Stockholm (NordSIP) – On 23 October, the Swedish government announced the launch of a new investigation into the governing activities of the National Pension Funds (the AP Funds). The inquiry is to be conducted internally within the Ministry of Finance. It has already been approved by the Pensions Group, comprising representatives from all parties in the Parliament.
“Several previous inquiries have reviewed the funds’ mission, investment rules, structure and governance,” comments Niklas Wykman, Minister for Financial Markets, in an opinion article in Swedish daily Dagens Nyheter (in Swedish). “But there is still a need for reform.”
The complex reality of unlisted assets
According to Wykman, one of the key reasons for launching the new inquiry is the growing importance of unlisted assets in the buffer funds’ portfolios. The share of the AP Funds’ investments in real estate, venture capital and infrastructure has doubled in just ten years.
“There are good reasons to invest in unlisted assets, but such investments require high levels of governance and transparency,” notes the minister. “Market values are set more infrequently and contain a greater element of individual judgement. Remuneration to external managers is often higher but is less transparently reported.”
Wykman argues that to be able to make informed decisions concerning these increasingly more complex investments, it might be necessary to review the statutory competence requirements for the Directors serving on the boards of the AP Funds.
It is hardly surprising that this indirect criticism of the current board members has already created some debate in Swedish media.
The future of AP6
A related topic and another point of contention is whether there is still a need for a Sixth AP Fund, which invests exclusively in private equity funds and is regulated by a separate law. “The current structure reflects historical conditions,” comments Wykman. “The Sixth AP Fund […] was not included in the reform of the current regulatory framework that came into force in 2000 and 2001, but the previous rules were transferred in principle unchanged to the current law. Therefore, the Sixth AP Fund is now closed, meaning no money moves between the fund and the pension system. It has simply not been clarified how the Fund’s assets will be utilised to finance pensions,” he points out.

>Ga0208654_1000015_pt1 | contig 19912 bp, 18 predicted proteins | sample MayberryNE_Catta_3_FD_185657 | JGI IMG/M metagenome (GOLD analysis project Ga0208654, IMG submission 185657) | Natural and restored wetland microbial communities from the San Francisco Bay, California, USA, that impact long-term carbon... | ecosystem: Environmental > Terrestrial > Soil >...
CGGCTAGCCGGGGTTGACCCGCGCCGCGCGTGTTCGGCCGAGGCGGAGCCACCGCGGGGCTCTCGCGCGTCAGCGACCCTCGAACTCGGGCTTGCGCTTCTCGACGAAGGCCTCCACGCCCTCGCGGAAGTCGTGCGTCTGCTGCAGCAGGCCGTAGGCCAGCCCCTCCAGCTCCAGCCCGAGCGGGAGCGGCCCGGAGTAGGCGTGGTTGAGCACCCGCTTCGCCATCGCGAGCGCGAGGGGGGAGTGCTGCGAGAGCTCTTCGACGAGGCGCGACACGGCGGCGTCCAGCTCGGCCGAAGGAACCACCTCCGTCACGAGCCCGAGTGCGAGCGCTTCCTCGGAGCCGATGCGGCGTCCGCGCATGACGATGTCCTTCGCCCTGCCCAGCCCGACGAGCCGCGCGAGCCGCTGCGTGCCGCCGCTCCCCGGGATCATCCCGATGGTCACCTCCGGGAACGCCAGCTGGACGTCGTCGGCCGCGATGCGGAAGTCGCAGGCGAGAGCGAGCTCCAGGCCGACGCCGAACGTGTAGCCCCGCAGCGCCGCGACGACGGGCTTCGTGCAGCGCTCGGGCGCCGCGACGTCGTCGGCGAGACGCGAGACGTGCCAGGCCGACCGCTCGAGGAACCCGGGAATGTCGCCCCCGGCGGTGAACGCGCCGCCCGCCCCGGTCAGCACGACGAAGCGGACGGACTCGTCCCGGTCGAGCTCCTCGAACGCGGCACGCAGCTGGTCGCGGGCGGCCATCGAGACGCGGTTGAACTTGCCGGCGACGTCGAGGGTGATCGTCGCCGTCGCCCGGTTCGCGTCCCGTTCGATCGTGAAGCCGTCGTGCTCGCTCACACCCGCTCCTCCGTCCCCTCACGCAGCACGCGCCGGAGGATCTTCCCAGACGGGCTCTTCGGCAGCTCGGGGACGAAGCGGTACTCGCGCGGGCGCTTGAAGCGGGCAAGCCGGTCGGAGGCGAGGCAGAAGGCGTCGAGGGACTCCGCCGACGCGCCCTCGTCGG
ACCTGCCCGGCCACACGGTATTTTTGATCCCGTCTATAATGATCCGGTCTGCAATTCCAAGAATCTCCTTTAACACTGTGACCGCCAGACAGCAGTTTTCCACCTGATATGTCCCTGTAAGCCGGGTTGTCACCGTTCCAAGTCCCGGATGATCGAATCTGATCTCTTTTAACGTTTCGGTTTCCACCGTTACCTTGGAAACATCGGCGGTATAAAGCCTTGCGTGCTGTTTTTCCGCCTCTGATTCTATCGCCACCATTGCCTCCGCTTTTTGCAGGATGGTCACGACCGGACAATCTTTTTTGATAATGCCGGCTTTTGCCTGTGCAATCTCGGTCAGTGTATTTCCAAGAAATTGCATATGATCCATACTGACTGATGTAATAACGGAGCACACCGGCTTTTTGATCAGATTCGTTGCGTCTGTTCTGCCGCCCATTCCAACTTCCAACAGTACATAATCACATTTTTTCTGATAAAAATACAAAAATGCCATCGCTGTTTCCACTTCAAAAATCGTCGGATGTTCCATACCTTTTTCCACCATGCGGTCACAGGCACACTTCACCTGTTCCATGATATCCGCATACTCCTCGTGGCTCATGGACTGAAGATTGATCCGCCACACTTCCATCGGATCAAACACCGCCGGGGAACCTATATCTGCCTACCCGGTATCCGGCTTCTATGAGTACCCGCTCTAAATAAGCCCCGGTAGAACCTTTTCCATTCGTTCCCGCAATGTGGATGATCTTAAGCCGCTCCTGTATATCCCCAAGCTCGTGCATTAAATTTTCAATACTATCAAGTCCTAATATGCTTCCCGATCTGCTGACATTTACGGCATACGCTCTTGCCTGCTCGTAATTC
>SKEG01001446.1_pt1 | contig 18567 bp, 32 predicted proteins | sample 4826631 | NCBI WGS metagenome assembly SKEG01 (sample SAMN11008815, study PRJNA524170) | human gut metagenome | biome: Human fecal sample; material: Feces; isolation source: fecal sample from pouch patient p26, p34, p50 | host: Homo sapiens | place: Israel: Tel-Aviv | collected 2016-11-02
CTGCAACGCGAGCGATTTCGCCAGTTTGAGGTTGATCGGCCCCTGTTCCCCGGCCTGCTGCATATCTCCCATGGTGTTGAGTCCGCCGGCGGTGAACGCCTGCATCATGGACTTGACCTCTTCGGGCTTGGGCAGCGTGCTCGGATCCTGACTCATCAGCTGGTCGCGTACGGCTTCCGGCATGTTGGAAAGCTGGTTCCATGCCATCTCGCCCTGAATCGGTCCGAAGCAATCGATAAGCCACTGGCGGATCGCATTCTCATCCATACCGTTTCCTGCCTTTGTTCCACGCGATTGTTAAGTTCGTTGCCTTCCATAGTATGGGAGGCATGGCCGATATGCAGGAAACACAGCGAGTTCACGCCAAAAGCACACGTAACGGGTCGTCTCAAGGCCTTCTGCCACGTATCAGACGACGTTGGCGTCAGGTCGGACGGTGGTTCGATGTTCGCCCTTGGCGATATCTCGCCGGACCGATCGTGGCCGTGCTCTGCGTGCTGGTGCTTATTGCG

Given that all the other buffer funds can also invest in unlisted markets now, the question arises whether a separate fund dedicated to private equity is indeed necessary. “The specialist expertise that currently exists within the Sixth AP Fund could also be useful within the framework of a larger buffer fund. If the individual investments are larger, the fees can also be lower,” argues Wykman.
Fewer buffer funds make economic sense, according to the minister, who says that, even if each fund is cost-effective, the AP funds together still cost the taxpayers a whopping amount of around SEK 2 billion a year to operate. The investigation should, therefore, examine whether it would be feasible to combine AP2 and AP6, he suggests.
The man in charge
Counsellor Tord Gransbo, head of a unit at the department for insurance, pensions, and governance in the Ministry of Finance, has been tasked with reviewing the administrative provisions that regulate the activities of the AP Funds in order to modernise and streamline the management of the buffer capital.
Gransbo is a seasoned professional who has previously been involved with similar complex investigations and drafting law proposals. He has until March 2024 to file his report and recommendations.
Although neither the government’s short press release nor the minister’s debate article mentions the AP Funds’ sustainability guidelines explicitly, potential changes in the governance structure will most probably impact all aspects of how the funds are managed – the more reason to watch this space.